Published daily by the Lowy Institute

Preparing for when climate change drives people from their homes

Combating Covid in the Pacific is hard enough. Add cyclones, droughts and flooding to the mix, the time to act is now.

Tebikenikora, Kiribati (Eskinder Debebe/UN Photo)
Tebikenikora, Kiribati (Eskinder Debebe/UN Photo)

While the Pacific has pulled off a miracle by remaining largely Covid-19–free, the economic devastation in the pandemic’s wake is wreaking havoc across the region. Economies are in freefall, thousands of already scarce formal sector jobs are being lost, and families are being displaced and forced back to the village. Pacific governments and donors are doing everything within their power to fight back and to mitigate this economic fallout. Even with these best efforts, recovery will take years, if not the better part of the decade, as all of the challenges facing the region – including demographic pressures, geopolitical tensions and poverty – worsen.

The Covid-19 emergency is only a taste of the greater crisis on the Pacific’s horizon – climate change. In the Pacific islands, king tides, cyclones, droughts and flooding already displace people on a regular basis. Countries such as Kiribati and Tuvalu are now facing existential questions about their capacity to sustain their populations into the future. As Secretary General of the Pacific Islands Forum Dame Meg Taylor puts it:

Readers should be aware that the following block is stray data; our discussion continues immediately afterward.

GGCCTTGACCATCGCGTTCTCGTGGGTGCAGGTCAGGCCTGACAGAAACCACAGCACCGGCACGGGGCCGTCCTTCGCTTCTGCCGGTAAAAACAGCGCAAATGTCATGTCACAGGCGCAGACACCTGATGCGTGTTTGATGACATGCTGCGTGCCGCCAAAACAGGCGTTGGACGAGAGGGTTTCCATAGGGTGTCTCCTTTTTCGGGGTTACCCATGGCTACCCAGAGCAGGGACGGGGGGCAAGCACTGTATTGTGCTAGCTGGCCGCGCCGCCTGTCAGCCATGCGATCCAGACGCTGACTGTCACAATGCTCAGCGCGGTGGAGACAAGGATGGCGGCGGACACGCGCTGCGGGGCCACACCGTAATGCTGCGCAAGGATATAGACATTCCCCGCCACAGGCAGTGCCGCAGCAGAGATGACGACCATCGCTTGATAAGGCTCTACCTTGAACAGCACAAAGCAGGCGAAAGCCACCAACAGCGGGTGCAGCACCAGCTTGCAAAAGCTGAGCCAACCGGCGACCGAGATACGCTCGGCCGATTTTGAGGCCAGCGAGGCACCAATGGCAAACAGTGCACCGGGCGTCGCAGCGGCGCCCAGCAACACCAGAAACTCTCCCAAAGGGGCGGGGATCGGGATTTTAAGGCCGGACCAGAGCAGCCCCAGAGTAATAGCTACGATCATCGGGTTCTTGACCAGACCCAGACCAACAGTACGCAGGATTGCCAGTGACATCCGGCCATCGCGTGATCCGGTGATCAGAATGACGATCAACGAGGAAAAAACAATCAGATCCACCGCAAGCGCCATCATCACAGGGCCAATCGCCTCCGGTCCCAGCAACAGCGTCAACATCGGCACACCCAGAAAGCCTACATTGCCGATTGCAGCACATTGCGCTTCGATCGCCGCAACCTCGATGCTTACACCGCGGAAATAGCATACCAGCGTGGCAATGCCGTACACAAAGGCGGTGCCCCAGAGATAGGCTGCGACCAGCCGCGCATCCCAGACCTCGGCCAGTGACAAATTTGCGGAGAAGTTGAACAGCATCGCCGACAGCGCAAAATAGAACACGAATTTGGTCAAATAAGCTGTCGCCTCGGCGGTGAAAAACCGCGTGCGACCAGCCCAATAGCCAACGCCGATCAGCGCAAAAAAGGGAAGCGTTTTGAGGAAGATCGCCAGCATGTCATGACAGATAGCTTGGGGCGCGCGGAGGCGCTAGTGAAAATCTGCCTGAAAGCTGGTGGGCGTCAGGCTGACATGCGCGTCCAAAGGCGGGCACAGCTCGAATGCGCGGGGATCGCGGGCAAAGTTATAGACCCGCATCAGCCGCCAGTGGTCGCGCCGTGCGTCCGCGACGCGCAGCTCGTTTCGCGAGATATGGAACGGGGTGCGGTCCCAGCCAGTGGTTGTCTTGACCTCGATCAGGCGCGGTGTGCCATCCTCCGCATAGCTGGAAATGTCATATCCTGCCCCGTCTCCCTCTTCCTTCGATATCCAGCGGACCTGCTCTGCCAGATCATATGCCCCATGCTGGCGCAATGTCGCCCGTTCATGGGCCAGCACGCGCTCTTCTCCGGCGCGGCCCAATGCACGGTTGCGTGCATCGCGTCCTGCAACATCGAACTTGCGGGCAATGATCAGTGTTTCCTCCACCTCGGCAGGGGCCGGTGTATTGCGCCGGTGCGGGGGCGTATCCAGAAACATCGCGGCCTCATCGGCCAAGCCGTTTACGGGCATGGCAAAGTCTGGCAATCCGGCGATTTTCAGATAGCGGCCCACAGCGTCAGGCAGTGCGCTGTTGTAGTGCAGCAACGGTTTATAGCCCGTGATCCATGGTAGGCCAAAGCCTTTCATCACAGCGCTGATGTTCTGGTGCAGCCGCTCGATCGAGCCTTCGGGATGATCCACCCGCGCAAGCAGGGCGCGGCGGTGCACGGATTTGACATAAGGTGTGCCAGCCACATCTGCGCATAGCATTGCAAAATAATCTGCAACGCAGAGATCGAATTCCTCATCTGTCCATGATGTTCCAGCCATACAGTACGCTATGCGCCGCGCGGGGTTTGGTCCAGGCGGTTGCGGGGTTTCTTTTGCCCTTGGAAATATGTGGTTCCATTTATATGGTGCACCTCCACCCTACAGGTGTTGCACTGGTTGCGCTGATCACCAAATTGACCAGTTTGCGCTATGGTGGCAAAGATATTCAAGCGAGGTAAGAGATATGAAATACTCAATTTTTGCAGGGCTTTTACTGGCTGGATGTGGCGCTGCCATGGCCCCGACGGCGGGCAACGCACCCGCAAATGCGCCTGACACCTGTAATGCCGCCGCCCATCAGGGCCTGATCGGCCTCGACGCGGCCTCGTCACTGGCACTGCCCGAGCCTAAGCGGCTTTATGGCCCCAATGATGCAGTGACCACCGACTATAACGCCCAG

The Covid-19 public health emergency and its ensuing humanitarian and economic fallout offers us a glimpse of what the global climate change emergency can become – if it is left unchecked and if we do not act now.

Australia cannot afford to ignore the fact that in its own region, internal and cross-border displacement within and from the Pacific Islands is likely to increase as disasters intensify and become more frequent, exacerbated by the impacts of climate change. The displacement of peoples in the Pacific will directly affect Australia’s national and strategic interests – undermining stability and security in a region that has been identified through the Pacific Step Up as crucial to Australia.

Of course, most Pacific Islanders want to remain in their homes, and there is much more that Australia can and should be doing domestically and internationally to enable this – not least by mitigating the effects of climate change. But in the absence of a radical reset of the domestic debate on energy policy, Australia must also look to additional ways in which it can help alleviate the risks that climate-related displacement presents in the Pacific.

One method being discussed between Pacific governments, including Australia, is how migration can be used as a mechanism for adaptation to help alleviate pressures on threatened Pacific Island nations. As we outline in a new Kaldor Centre policy brief, it is through migration that Australia can look to play a much larger role.

We need to go further. Australia should create a “Pacific Access Category” visa for the countries in the Pacific that do not have access to other labour markets.